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Ryan may be known as a numbers man, but he's also a devout Catholic who follows his church's lead on social issues. "The work I do as a Catholic holding office conforms to the social doctrine as best I can make of it," he said in April. That means staunch opposition to abortion, which Ryan has said should be banned even in cases of rape and incest, with exceptions only to protect the life of the mother. The National Right to Life Committee gives him a perfect rating, and last year Ryan co-sponsored a House bill that would limit federal funding for abortion to victims of "forcible rape" and incest, a point receiving increased scrutiny after Representative Todd Akin's musings on "legitimate rape." He also opposes gay marriage and Obama's reversal of the U.S. military's "Don't ask, don't tell" policy.
But Ryan says Catholic doctrine informs more than his views on social issues. His mission to reduce spending is partly inspired, he said in April, by the Vatican. "The Holy Father, Pope Benedict, has charged that governments, communities and individuals running up high debt levels are 'living at the expense of future generations' and 'living in untruth,'" he said. In which case the Ryan budget could be interpreted as a play for fairness and honesty, at least in the eyes of its maker.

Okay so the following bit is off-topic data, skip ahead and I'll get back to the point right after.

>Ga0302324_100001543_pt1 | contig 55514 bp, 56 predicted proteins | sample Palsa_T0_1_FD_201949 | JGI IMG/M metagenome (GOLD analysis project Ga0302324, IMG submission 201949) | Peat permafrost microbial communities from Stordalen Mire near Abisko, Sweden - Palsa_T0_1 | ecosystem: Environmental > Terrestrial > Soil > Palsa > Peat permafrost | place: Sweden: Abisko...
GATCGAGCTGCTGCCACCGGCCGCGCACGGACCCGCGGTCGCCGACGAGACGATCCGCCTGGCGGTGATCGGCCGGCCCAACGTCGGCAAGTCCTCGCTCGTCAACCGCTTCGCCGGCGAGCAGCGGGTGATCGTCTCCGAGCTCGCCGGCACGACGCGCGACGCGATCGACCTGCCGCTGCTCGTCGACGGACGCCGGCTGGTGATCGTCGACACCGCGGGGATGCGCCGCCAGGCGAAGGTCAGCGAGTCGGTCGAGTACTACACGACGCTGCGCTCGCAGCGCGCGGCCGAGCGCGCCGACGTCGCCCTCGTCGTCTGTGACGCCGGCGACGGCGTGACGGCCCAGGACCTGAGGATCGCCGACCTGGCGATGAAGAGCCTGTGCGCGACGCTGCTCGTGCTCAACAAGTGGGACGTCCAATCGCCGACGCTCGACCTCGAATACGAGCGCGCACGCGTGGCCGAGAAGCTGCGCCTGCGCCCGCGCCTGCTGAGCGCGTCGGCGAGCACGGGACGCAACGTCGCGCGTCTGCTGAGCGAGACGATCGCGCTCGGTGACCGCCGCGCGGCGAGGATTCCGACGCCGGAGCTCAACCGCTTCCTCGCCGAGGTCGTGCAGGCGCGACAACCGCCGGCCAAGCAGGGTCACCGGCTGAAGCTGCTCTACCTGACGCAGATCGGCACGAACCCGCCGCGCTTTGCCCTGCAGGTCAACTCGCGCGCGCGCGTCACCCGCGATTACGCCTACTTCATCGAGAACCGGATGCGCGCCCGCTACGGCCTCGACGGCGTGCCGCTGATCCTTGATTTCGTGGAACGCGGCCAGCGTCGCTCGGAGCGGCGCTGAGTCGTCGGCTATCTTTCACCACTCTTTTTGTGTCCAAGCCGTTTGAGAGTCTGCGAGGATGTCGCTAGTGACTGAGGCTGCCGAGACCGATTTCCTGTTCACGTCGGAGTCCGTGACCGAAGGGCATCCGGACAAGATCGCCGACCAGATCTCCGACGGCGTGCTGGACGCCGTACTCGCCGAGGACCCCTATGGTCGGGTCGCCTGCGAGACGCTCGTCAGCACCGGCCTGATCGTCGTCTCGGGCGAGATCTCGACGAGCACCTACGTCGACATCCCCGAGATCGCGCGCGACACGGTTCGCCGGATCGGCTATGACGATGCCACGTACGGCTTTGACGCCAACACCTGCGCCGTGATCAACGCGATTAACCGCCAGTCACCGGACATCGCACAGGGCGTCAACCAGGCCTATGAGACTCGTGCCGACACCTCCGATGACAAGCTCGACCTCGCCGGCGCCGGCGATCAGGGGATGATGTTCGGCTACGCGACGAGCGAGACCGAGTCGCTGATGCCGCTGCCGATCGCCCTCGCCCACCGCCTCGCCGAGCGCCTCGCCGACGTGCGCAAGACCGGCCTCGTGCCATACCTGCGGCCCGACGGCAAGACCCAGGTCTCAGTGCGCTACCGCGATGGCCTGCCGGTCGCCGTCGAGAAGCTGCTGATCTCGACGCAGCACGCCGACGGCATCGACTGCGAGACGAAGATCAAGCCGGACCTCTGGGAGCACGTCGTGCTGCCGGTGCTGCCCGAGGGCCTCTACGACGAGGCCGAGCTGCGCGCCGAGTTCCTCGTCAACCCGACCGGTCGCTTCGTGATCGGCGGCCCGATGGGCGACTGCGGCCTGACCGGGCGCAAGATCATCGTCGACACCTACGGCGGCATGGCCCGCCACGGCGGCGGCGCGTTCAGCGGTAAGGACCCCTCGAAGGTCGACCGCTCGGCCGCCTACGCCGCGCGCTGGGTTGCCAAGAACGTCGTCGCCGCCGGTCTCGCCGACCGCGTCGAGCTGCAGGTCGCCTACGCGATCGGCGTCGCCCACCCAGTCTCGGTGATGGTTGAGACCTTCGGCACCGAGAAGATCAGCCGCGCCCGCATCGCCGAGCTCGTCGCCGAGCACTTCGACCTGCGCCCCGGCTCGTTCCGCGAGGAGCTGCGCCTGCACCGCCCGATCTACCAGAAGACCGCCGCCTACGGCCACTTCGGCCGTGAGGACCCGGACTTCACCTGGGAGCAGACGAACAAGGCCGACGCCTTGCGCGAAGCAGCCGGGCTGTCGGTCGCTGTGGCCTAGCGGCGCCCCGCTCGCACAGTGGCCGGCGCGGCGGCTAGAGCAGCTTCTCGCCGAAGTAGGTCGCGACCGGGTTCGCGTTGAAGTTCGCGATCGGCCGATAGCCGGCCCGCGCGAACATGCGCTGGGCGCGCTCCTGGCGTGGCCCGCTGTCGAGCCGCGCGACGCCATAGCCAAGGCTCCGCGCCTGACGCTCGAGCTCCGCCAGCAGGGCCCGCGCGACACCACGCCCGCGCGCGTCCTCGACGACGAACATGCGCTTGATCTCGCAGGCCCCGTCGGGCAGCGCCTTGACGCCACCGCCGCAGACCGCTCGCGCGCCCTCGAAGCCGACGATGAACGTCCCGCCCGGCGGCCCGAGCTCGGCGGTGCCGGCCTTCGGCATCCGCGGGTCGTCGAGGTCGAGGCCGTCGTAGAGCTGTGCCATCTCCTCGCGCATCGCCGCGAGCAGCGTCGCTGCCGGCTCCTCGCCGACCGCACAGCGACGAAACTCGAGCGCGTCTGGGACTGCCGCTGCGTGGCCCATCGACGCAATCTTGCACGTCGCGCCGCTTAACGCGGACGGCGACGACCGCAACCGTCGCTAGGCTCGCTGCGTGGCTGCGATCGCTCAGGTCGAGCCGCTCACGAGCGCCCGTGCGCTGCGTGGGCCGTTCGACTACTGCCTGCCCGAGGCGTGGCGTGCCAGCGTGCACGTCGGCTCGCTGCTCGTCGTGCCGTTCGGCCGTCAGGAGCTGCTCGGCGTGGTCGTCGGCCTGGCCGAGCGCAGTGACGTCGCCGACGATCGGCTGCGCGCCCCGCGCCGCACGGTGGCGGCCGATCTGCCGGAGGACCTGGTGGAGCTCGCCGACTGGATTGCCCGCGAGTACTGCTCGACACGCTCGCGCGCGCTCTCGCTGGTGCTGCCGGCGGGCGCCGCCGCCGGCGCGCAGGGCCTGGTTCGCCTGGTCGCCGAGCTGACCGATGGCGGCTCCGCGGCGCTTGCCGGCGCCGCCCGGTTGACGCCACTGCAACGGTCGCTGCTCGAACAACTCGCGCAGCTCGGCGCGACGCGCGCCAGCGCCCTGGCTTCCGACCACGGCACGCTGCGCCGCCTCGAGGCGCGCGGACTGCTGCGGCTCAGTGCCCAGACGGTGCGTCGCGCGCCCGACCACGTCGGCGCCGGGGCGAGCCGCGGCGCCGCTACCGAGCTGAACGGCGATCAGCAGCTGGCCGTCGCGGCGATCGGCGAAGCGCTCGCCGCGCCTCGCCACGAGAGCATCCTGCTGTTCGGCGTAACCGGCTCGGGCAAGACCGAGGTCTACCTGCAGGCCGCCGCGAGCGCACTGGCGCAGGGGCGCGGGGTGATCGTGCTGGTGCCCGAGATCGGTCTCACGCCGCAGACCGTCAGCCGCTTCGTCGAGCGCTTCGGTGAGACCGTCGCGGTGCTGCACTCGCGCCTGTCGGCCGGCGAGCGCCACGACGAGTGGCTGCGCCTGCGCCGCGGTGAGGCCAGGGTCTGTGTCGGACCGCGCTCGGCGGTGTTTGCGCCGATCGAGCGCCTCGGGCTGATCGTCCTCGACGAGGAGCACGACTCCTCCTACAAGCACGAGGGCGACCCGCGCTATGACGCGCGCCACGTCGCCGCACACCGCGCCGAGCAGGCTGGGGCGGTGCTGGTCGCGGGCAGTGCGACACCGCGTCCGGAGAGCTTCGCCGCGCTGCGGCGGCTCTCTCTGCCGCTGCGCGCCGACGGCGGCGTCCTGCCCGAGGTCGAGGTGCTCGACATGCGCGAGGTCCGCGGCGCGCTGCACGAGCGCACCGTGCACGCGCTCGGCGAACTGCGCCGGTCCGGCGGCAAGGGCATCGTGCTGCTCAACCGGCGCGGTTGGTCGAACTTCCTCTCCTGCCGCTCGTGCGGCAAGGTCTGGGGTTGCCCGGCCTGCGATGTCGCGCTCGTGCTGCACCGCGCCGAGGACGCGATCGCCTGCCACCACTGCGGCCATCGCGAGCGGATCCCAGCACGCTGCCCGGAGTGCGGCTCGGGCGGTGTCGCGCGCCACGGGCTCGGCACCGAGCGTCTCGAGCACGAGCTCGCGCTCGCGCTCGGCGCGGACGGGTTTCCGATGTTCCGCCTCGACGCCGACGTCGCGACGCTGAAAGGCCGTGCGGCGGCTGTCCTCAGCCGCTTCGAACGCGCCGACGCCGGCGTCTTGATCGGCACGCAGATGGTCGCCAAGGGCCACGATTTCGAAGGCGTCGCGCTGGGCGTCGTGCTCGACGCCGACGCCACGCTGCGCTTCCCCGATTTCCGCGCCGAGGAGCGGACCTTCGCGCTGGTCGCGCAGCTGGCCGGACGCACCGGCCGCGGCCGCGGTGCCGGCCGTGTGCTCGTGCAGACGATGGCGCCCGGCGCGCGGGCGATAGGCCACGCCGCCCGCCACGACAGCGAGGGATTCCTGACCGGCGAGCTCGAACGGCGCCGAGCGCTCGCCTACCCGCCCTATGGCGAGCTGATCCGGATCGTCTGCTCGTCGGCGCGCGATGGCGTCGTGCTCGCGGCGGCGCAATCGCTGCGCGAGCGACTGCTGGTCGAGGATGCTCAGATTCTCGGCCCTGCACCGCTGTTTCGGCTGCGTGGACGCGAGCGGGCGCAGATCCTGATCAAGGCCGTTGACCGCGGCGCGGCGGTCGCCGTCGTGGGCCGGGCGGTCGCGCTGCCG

THE ECONOMIST: FRIEDRICH HAYEK
Ryan first delved into the work of Austrian economist Friedrich Hayek, author of the 1944 book The Road to Serfdom, as a student at Miami University in Ohio. Since then Hayek has become a touchstone for antigovernment conservatives. Hayek fiercely opposed government intervention in the economy, which he said was too complex for politicians to manage properly. In Serfdom he went a step further, arguing that government meddling in the economy would inevitably lead to state control over all of society, possibly even dictatorship. (The book recently became a favorite of Tea Party activists convinced that Washington is amassing extreme new powers.) Ryan has recently invoked Hayek's thinking, including in a 2011 address to the Conservative Political Action Conference in which he cited the economist's concept of the "fatal conceit" and added, "The idea that a few bureaucrats know what's best for all of society, or possess more information about human wants and needs than millions of free individuals interacting in a free market, is both false and arrogant."
Ryan has acknowledged the influence of other well-known free-market economists. One is Ludwig von Mises, a hero of GOP libertarian Ron Paul, perhaps the most famous proponent of maintaining the gold standard as the basis for the U.S. dollar. Ryan is also an admirer of the late Milton Friedman, a University of Chicago economist who argued that fighting unemployment through monetary policy leads to inflation. That may inform Ryan's view that the Federal Reserve shouldn't weigh employment in its decisions. Friedman "would be extremely critical of the Federal Reserve" today, Ryan said recently, and would say "we're really playing with fire from a monetary standpoint."